Something I’ve been particularly interested in is the importance of the packaging, labels and other miscellaneous accompaniments we find with objects. In the post Serendipity in collections research David’s already mentioned how finding pages from a periodical pasted to the backs of the taxidermy cases at Blackburn has proved vital for identifying the date of these artefacts. Alongside this Patricia Francis from Bolton gave us a wonderful account of how the packaging associated with botanical specimens can provide often quite intimate insights into the lives of collectors. I found this particularly true for this small collection of birds eggs held at Rossendale.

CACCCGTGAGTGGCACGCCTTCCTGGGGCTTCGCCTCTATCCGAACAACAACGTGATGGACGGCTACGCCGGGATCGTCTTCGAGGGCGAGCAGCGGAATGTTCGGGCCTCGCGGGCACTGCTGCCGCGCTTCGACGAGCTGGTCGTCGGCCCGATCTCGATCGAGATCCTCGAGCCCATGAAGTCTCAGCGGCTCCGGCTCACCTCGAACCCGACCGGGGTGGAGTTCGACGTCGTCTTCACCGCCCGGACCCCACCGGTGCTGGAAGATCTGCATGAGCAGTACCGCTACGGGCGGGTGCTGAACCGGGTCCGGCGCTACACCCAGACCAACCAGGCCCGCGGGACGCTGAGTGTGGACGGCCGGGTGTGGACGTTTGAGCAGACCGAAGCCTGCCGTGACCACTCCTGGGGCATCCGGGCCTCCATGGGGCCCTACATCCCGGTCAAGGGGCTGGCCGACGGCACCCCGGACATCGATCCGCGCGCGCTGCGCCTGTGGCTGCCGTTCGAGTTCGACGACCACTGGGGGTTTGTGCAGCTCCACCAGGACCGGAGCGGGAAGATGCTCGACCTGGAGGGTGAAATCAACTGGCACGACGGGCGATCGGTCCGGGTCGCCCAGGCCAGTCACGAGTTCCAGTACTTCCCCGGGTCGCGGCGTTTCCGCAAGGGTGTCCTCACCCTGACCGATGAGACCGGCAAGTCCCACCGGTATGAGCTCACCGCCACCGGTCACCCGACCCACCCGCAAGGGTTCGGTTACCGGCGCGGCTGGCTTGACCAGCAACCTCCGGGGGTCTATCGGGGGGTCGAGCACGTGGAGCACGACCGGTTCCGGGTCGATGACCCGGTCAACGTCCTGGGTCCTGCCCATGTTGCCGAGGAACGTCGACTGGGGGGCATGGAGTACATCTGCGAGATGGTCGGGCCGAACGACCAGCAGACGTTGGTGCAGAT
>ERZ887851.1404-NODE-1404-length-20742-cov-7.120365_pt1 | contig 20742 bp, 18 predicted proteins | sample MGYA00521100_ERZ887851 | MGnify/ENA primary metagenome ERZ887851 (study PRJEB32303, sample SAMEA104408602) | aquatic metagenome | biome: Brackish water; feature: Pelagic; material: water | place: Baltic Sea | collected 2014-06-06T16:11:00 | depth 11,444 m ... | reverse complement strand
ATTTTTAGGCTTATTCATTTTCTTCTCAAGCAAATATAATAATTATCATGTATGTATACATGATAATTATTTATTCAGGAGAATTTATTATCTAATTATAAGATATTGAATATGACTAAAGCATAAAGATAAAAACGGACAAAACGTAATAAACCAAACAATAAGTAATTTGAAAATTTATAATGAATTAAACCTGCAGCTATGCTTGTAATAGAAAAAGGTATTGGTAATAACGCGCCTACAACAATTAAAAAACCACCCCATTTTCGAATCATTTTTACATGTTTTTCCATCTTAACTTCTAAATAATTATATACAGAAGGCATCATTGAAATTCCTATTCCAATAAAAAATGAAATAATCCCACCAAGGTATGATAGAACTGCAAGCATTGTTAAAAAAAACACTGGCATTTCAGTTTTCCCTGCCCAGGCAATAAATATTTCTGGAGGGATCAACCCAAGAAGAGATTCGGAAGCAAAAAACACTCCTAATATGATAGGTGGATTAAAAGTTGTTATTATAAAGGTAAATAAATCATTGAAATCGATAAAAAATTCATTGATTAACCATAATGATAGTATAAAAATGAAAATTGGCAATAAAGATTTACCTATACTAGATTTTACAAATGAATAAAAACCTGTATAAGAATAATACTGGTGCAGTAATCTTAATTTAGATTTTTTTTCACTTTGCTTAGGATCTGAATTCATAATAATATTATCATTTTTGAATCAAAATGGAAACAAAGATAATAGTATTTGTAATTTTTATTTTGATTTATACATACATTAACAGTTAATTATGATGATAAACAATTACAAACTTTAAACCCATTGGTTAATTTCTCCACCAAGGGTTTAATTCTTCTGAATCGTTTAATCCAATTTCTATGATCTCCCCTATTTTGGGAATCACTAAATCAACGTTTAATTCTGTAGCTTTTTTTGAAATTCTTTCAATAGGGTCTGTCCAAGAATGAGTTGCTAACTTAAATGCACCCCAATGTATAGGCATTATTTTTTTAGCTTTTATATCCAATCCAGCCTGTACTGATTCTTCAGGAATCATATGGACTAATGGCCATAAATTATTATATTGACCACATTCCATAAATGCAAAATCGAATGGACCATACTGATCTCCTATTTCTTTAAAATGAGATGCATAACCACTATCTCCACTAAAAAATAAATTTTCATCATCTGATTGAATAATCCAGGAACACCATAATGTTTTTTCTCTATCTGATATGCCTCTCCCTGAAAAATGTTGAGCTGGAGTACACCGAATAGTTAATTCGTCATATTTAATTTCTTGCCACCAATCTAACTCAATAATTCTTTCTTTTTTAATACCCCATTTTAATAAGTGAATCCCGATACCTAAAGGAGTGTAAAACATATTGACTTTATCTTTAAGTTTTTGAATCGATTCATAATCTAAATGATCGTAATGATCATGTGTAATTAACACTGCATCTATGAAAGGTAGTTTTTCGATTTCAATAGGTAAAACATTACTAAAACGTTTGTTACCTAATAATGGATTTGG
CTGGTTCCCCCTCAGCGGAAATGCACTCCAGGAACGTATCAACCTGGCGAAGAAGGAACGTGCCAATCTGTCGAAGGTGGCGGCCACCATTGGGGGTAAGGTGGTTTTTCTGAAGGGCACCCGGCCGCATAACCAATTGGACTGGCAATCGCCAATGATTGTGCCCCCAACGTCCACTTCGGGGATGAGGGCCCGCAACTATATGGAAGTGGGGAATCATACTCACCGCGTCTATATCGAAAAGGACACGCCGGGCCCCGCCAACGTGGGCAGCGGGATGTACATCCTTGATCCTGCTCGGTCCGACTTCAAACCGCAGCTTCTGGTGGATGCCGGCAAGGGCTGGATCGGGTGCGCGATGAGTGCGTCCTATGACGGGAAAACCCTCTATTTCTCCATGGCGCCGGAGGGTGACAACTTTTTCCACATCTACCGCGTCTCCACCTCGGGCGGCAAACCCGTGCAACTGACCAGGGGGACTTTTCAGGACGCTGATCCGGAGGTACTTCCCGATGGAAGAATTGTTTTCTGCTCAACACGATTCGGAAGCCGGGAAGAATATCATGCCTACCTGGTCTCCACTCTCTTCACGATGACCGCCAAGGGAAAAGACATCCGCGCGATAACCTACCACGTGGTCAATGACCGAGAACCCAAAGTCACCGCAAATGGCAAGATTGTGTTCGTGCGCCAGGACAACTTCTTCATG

The enthusiast origins of this collection seem perfectly framed in the sock box used to house the collection and is made ever more fitting by the fact the collection consists of eggs from common species, mainly garden birds. Examples like this modest collection says a great deal about the popularity of ornithology, which alongside other such examples throws light on the penetration of a scientific culture into the worldview of everyday people at the end of the nineteenth and the start of the twentieth century. And perhaps in turn this speaks of the origins of the larger systematic scientific collections because as someone astutely pointed out to me at the recent NLOB workshop “scientists are enthusiasts too.”